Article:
Protection and Indemnity Insurance
The Borrower covenants to ensure that the Vessel shall be and shall remain insured at its expense against protection and indemnity risks and liabilities (including, without limitation, protection and indemnity war risks) for the highest amount (if any) from time to time available in the international marine insurance market for vessels of a similar age, size and type to the Vessel.
What is it and what does it do?
Protection and indemnity insurance (often referred to as “P&I” insurance) is a liability insurance coverage. It covers maritime liability risks, including, notably:
- Collision liability
- Damages to or loss of cargo
- Liabilities imposed after pollution or oil spill
- Wreck removal
P&I coverages are distinguished from hull and machinery insurance which covers risks against physical damages to the vessel.
Why is it there and how is it relevant to shipping?
Mutual P&I club insurance coverages are unique to the maritime industry. The origin of it goes back to 19th century London where shipowners sought indemnity insurance for cargo liability. Faced with insurance underwriters hesitant to take on such risks, shipowners formed mutual P&I clubs to insure themselves. The concept spread through the world, and many major shipping jurisdictions have their own P&I clubs, including the United States, South Korea, Singapore, Japan, China, and of course, the United Kingdom. Thirteen of the major P&I clubs now form the International Group of P&I Clubs, or IG P&I, which provide P&I insurance for the overwhelming majority of the world’s ocean-going vessels.
Marine insurance claims, particularly for wreck removal and oil pollution, may be very significant. For example, it is common for a P&I insurance policy for a major ocean-going vessel to have up to one billion dollars of coverage for pollution claims. The IG P&I spread the risk of such major claims across the IG P&I members by pooling claims and arranging for group reinsurance. Given the risk of major claims and the significant pooled resources of the IG P&I, it is a common requirement in a loan agreement that (a) a borrower maintain P&I insurances with one of the IG P&I member clubs, and (b) that such coverage extend to the highest amount available from the IG P&I member clubs.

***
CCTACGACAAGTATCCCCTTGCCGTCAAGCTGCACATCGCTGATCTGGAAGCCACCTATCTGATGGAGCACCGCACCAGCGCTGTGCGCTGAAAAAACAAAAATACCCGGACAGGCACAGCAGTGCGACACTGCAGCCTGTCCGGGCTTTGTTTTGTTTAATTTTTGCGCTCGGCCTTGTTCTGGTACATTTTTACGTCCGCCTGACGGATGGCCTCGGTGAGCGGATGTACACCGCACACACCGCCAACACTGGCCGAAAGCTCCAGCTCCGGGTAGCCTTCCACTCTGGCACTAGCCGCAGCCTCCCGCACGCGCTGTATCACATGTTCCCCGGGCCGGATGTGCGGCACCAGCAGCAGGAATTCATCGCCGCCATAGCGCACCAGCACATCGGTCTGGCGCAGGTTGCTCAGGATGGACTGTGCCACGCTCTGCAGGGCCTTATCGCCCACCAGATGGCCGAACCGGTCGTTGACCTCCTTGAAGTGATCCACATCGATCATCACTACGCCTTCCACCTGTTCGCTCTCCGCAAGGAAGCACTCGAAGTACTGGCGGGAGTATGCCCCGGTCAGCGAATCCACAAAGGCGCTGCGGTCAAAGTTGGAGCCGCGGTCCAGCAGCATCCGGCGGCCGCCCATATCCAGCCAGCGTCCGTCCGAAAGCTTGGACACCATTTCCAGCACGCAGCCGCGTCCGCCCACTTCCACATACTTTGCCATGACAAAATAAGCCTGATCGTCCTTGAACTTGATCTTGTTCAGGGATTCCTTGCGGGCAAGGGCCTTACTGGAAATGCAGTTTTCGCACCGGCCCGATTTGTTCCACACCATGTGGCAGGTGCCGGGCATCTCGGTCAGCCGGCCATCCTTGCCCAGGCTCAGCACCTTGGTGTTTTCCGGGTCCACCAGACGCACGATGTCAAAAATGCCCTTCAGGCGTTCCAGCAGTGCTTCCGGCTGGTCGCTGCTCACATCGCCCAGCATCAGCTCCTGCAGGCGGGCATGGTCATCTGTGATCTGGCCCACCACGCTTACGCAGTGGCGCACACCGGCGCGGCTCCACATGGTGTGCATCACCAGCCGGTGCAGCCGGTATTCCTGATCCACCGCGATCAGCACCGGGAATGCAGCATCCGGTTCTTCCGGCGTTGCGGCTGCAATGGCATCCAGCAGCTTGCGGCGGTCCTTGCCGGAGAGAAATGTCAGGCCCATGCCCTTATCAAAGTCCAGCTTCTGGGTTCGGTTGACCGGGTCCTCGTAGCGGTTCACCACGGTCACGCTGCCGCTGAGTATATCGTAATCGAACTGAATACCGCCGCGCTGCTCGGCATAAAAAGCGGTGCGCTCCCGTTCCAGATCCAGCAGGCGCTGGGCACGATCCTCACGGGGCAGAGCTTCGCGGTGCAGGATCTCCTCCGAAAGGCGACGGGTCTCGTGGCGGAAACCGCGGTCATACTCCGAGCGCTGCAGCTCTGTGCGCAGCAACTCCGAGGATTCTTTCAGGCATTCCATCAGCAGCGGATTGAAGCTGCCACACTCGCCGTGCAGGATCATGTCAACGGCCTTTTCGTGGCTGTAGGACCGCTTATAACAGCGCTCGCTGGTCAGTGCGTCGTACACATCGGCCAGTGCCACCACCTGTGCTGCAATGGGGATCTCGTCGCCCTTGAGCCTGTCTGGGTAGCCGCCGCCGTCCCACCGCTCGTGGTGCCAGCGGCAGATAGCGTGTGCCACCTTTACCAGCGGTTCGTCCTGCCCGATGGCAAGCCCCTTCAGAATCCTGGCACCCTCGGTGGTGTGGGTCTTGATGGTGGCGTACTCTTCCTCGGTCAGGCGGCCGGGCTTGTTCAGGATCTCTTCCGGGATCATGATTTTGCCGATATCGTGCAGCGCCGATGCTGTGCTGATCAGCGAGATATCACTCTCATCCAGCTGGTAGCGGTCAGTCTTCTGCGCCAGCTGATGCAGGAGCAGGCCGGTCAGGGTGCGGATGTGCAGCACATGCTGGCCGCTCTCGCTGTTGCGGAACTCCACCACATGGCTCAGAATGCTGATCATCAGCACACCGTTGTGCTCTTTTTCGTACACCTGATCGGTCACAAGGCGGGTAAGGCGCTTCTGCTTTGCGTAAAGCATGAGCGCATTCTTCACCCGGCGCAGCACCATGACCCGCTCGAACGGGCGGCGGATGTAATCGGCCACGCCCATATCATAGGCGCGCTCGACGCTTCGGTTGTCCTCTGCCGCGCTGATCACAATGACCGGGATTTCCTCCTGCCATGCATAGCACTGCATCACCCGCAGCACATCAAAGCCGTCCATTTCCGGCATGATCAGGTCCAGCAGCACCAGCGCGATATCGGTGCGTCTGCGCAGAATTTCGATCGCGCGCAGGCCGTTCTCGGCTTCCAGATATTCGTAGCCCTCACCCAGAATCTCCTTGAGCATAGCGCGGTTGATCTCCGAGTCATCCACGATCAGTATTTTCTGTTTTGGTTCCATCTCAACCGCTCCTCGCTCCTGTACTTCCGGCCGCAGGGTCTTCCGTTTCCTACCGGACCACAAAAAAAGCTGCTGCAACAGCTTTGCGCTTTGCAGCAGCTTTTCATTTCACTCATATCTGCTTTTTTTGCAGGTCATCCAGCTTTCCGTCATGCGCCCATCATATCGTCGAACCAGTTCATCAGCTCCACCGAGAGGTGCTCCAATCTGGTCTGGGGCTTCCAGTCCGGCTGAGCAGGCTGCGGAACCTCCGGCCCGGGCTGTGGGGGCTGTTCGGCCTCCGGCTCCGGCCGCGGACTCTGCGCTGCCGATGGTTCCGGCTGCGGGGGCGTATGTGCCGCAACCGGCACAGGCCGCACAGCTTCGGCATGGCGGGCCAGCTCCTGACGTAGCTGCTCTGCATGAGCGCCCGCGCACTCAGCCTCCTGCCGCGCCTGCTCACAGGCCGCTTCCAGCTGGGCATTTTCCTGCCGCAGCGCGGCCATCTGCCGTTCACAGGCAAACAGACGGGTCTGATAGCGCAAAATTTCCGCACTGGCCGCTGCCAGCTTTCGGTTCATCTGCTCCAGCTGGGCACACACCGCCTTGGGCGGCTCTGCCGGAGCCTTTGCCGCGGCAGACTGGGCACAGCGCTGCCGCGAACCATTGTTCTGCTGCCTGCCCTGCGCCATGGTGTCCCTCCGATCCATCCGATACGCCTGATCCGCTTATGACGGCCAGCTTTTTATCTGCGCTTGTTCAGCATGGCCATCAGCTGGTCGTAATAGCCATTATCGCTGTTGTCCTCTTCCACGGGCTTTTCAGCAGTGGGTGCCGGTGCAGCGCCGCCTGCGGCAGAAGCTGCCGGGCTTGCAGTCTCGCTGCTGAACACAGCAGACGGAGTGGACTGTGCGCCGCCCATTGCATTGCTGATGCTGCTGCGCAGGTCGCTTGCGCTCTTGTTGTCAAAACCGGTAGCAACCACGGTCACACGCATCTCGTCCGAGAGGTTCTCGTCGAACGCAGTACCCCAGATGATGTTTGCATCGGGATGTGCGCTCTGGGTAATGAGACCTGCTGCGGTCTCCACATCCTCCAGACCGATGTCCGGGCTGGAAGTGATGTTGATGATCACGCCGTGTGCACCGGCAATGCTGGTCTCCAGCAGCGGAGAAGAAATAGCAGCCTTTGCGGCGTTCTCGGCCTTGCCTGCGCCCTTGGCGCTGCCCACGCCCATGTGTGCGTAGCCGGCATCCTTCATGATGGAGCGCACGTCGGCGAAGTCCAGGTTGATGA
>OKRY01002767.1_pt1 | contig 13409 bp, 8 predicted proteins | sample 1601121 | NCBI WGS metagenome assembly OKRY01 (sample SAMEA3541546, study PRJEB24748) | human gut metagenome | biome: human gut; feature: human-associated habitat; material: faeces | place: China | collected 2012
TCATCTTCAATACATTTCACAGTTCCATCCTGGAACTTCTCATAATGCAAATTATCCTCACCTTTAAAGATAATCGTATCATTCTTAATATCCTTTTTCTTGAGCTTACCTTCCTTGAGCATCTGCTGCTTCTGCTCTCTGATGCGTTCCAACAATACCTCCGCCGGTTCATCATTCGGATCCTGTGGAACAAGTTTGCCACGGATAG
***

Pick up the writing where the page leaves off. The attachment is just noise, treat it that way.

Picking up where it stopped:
In addition, virtually every claim that P&I insurance covers might, if unpaid, represent a maritime lien ranking higher than a vessel mortgage (subject, of course, to the laws of the relevant local jurisdiction). Therefore, a lender needs to ensure that sufficient P&I coverage exists in order to prevent such unpaid claim against the shipowner coming ahead of the lender’s mortgage lien in an enforcement scenario.
How is it negotiated?
While most financing agreements relating to vessel finance have extensive insurance provisions, including relating to P&I coverages, they are typically not subject to much negotiation because insurance terms are perceived to be standardized. Vessel owners also lack the negotiating leverage against P&I clubs or other insurance underwriters to change the terms of the P&I insurance policy in any significant manner or to compel P&I clubs to agree to any undertakings that differ from such P&I club’s standard practice.
A lender has an important interest in the vessel’s insurances, in that in the case of a loss or claim against the vessel (which may comprise the lender’s sole or most significant collateral), the lender needs to be able to step in and assert its interest in the proceeds of any insurance pay-out. Where there is some level of negotiation between a lender and a borrower is the contours of the terms of the insurance assignment that sometimes trigger additional expenses or efforts on the part of the borrower. For example, P&I insurance being a liability coverage sometimes includes other co-insureds that have the benefit of the policy, including third party vessel or crew managers or entities affiliated with the vessel owner that provide some ancillary services to the vessel. A lender may further protect its interest in the insurances by insisting that such co-insureds limit and/or subordinate their claims against the insurances.
A more fulsome discussion of insurance assignments has been covered in a previous edition of Simply Speaking, which can be found here.